Quick pit stops for both put Hamilton on the back foot, and when the Briton pitted one lap after Vettel, he marginally lost the place to his championship rival, with Vettel sweeping around the outside of turn two.
Hamilton, though, responded immediately and put the Ferrari under pressure straight away. He attacked on the following lap into turn two, but a robust defence from Vettel denied him – something which the stewards briefly investigated for a double move. He tried again on the approach to turn four and dived down the inside line and took the place from the Ferrari.
Raikkonen stayed out for a further four laps before also pitting for soft tyres, handing the lead to Verstappen, who was slowly being reeled in by ‘net’ race leader Bottas.
By lap 25, the top four were separated by just five seconds, with Verstappen – who was yet to stop – starting to hold up Bottas, Hamilton and Vettel.
In response, Mercedes gave the call to switch Bottas and Hamilton to prevent the championship leader coming under pressure from Vettel, they swapped places under braking for turn thirteen. The move allowed Verstappen to extend his lead to 2-3 seconds, with the Red Bull controlling the pace.
In the midfield battle, Magnussen was once again getting his elbows out; he edged Renault’s Carlos Sainz towards the outside of turn three in defence of ninth place, much to Sainz’s annoyance. The other Renault of Nico Hulkenberg led the midfield, but he was yet to stop after starting on the soft tyres. His stop would eventually hand seventh to Leclerc.
Ricciardo was the first of the Red Bulls to pit (lap 39), but the team persisted with Verstappen in the lead. Back-markers allowed Hamilton to briefly close right in on the Dutchman, but the leader fended off the attack into turn two before pitting at the end of lap 43 for ultrasoft tyres.
Following his stop, Verstappen held fifth place and had fourteen second to make up on Raikkonen with ten laps to go, but any hopes of him catching up to the Finn were denied when it became clear that he couldn’t extract any extra pace from the ultrasofts.
With Hamilton now in free air, he was able to increase his pace and create a two-three second buffer to his team-mate and take his eighth win of the season, leading Mercedes’ third one-two finish of the season. Bottas had enquired to his team about reversing the finishing positions, more in hope than expectation, but this was denied by the team.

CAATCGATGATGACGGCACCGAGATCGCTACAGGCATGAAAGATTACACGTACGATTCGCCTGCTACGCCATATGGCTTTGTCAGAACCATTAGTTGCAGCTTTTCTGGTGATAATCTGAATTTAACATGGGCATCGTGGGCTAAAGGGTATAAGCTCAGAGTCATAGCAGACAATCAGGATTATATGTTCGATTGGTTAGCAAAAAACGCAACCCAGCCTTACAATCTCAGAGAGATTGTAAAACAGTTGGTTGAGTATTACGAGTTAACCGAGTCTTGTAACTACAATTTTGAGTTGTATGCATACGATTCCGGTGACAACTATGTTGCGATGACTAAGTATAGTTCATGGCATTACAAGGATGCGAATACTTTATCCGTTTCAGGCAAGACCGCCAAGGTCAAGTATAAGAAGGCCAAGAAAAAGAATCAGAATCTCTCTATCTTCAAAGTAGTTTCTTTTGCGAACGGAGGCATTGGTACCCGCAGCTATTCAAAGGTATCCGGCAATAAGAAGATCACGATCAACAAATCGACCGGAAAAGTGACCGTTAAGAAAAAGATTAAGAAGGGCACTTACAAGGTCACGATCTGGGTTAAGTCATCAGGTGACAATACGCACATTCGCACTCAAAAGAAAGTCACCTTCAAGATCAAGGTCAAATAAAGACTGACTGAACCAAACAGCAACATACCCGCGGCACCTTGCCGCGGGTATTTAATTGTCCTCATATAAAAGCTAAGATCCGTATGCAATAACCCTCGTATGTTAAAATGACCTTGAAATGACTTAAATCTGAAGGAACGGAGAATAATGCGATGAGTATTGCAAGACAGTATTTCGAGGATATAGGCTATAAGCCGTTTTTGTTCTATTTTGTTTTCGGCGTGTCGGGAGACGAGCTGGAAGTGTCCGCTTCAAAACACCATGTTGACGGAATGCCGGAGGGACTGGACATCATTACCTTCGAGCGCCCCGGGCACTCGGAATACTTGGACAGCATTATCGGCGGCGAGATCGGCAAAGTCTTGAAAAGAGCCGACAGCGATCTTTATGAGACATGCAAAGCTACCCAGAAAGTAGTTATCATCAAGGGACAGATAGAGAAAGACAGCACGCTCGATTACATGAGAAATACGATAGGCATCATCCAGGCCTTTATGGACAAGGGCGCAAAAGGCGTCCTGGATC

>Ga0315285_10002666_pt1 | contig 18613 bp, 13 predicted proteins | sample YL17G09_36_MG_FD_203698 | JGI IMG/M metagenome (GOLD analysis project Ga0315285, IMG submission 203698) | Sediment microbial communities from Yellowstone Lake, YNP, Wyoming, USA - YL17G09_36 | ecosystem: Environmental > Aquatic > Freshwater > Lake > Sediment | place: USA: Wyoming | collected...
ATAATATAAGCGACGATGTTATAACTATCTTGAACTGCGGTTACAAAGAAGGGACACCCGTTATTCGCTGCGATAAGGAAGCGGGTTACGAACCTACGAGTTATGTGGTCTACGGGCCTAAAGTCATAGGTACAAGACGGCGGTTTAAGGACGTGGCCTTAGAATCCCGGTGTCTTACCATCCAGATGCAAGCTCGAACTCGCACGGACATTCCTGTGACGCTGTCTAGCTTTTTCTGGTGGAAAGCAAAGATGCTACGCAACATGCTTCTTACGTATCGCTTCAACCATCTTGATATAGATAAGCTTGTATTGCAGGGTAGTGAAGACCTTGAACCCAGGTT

“This was a difficult day for you and a difficult day for us, but we’ll talk about it afterwards,” said a sheepish Mercedes boss Toto Wolff to Bottas over the radio on the cool-down lap.
Vettel was unable to mount a late challenge to Mercedes and was forced to settle for third place, with Raikkonen taking fourth. The Red Bulls of Verstappen and Ricciardo completed their minimum comeback of fifth and sixth, whilst Leclerc was the only other driver to finish on the lead lap as he took the ‘class B’ honours.
Magnussen’s assertive race yielded an eighth place finish, ahead of the two Racing Point Force Indias of Esteban Ocon and Sergio Perez, who – due to their collision in Singapore – were under the instruction of team orders in order to try and attack the Haas.
RUSSIAN GRAND PRIX
1 Lewis Hamilton Mercedes 53 Laps
2 Valtteri Bottas Mercedes 2.545s
3 Sebastian Vettel Ferrari 7.487s
4 Kimi Raikkonen Ferrari 16.543s
5 Max Verstappen Red Bull/Renault 31.016s
6 Daniel Ricciardo Red Bull/Renault 80.451s
7 Charles Leclerc Sauber/Ferrari 98.390s
8 Kevin Magnussen Haas/Ferrari 1 Lap
9 Esteban Ocon Force India/Mercedes 1 Lap
10 Sergio Perez Force India/Mercedes 1 Lap
11 Romain Grosjean Haas/Ferrari 1 Lap
12 Nico Hulkenberg Renault 1 Lap
13 Marcus Ericsson Sauber/Ferrari 1 Lap
14 Fernando Alonso McLaren/Renault 1 Lap
15 Lance Stroll Williams/Mercedes 1 Lap
16 Stoffel Vandoorne McLaren/Renault 2 Laps
17 Carlos Sainz Renault 2 Laps
18 Sergey Sirotkin Williams/Mercedes 2 Laps
19 Pierre Gasly Toro Rosso/Honda DNF
20 Brendon Hartley Toro Rosso/Honda DNF
By: Luke Murphy
All images: Motorsport Images
Who driver of the day at the Russian Grand Prix? Leave your thoughts in the comments section below.